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A. Kotecha, D. R. Melmoth, S. Grant, D. P. Crabb; Eye-Hand Co-Ordination Deficits in Glaucoma - An Exploratory Study. Invest. Ophthalmol. Vis. Sci. 2008;49(13):1158.
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To examine whether patients with glaucoma exhibit differences in reaching and grasping (prehension) behaviour compared to normally-sighted controls.
Seven glaucoma patients and 4 controls with no ocular pathology participated.Infrared reflective markers were placed on the subject’s preferred hand for recording its movement in 3D-space using motion-capture units (ProReflex, Qualisys AB, Sweden). Subjects reached and grasped two cylindrical objects placed in 1 of 4 locations using 1 of 3 viewing conditions (binocular, left eye only, right eye only). Between 8 to 12 movements were performed under each condition, generating a minimum of 96 trials per subject. Various indices of prehension planning, execution and control were quantified.Visual fields (VF) were measured using standard automated perimetry (HFA; Zeiss-Humphrey Instruments) generating monocular mean deviation (MD) and pattern standard deviation (PSD) scores. Eyes were classed as ‘better eye’ or ‘worse eye’ based on MD score. Binocular VF sensitivity was estimated using the integrated visual field (IVF) score [Crabb DP et al, Br J Ophthalmol 82(11): 1236-1241,1998].Differences in prehension movement between patients and controls in each viewing condition were compared, with strict control fror multiple comparisons (defined as p<0.0001).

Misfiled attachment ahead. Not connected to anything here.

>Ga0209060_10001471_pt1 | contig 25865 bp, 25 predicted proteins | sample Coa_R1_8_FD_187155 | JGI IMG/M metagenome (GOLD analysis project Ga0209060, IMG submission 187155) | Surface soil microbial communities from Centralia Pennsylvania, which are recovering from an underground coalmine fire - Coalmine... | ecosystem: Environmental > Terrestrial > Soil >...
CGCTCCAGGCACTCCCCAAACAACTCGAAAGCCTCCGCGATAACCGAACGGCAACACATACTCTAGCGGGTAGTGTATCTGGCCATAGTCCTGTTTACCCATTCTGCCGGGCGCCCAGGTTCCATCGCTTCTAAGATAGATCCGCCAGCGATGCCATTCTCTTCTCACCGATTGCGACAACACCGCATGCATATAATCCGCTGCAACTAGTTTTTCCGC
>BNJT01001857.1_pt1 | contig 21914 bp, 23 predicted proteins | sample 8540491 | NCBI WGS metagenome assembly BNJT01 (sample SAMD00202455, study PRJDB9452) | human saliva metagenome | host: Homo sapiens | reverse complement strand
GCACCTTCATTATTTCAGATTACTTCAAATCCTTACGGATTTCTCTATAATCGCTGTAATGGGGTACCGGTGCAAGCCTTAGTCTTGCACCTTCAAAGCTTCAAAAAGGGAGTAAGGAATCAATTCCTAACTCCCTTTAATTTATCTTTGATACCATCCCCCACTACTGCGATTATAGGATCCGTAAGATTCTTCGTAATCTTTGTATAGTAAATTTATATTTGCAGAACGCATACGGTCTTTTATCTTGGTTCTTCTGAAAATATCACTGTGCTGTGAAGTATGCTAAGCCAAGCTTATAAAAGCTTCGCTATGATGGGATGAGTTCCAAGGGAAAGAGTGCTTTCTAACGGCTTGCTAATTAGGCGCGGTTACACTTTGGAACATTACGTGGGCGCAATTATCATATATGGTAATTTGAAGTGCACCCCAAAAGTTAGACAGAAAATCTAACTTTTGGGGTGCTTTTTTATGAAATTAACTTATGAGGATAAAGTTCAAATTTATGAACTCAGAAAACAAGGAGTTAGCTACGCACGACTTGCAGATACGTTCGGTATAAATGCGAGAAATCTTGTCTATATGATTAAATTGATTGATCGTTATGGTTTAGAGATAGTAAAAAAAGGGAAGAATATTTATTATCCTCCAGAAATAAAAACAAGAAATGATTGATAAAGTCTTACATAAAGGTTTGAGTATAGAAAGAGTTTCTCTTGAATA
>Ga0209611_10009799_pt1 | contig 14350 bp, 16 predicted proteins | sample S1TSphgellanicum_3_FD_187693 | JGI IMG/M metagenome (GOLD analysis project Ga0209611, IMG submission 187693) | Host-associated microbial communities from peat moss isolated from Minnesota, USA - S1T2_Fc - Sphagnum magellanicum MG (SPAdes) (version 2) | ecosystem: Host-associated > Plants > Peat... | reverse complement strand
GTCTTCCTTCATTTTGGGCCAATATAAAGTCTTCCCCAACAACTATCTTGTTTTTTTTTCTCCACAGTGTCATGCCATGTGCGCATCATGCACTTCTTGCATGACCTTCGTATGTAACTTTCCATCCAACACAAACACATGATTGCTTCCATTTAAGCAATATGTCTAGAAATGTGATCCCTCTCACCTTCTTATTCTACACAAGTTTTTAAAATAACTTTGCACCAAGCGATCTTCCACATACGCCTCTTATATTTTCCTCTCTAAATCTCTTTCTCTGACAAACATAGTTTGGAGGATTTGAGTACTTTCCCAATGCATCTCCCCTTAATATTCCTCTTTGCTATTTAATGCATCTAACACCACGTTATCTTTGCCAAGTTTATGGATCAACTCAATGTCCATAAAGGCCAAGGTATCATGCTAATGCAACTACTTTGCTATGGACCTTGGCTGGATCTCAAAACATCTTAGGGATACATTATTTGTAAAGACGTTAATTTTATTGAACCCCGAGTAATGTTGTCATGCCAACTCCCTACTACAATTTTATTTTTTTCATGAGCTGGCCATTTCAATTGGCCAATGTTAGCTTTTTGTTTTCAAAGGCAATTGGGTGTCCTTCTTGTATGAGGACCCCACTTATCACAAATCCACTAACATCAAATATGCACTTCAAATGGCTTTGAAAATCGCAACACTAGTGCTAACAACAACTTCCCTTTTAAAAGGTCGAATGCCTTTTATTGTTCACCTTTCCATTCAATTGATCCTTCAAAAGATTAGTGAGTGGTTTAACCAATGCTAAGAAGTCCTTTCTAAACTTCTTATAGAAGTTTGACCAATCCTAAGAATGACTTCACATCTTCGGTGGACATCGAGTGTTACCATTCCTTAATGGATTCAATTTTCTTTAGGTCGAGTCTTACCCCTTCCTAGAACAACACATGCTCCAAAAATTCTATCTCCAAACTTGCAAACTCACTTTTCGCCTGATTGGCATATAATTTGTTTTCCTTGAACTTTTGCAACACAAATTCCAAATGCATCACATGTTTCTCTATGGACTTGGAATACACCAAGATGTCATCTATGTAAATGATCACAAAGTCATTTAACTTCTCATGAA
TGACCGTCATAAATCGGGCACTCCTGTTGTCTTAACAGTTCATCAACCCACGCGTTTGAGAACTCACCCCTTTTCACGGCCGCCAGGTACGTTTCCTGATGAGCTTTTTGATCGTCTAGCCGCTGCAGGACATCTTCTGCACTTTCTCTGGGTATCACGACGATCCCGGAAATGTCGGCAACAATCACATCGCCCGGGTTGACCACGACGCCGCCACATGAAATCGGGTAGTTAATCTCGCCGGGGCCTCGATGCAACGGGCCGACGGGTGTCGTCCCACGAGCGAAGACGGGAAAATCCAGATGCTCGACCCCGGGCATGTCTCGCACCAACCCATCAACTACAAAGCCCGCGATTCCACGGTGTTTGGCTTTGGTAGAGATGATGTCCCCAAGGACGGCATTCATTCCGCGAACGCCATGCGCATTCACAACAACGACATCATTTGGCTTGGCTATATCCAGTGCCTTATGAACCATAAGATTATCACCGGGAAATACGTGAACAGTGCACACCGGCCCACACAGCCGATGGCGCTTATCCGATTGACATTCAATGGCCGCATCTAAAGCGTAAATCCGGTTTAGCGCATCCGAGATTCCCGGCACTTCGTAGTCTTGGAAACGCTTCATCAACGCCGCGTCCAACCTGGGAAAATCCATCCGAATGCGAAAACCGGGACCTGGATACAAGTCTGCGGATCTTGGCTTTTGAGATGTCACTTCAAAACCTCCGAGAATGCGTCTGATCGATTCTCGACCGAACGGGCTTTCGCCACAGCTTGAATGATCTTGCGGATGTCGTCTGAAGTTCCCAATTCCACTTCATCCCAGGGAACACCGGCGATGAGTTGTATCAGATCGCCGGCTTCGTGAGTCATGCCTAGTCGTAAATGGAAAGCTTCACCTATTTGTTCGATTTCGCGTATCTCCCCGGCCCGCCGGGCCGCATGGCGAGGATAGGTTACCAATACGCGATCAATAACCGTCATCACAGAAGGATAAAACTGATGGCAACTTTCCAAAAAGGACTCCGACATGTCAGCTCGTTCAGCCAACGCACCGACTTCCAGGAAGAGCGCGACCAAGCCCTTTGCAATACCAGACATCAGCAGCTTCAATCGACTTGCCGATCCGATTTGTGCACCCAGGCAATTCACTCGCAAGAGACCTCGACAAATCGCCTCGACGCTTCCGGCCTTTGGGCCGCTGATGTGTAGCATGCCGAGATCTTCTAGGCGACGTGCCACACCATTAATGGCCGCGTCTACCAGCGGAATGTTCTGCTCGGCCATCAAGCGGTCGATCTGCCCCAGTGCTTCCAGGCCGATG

Table 1 summarises the demographics and selected prehension results. When compared with control subjects at each viewing condition, patients showed significantly slower movement initiation (MO), reaching dynamics (PV, ttPD) and early grasp dynamics (ttPG), suggesting this group had difficulties with object location. However, examination of the spatial aspects of the grasp (PGA, GOC), indicated no differences in the estimation of object size between subject groups.
This study provides some evidence that glaucoma patients with asymmetrical field loss and relatively minor binocular field loss show deficits in prehension behaviour compared with control subjects with normal VFs. Further study is required to assess the associations between field loss location on prehension kinematics.
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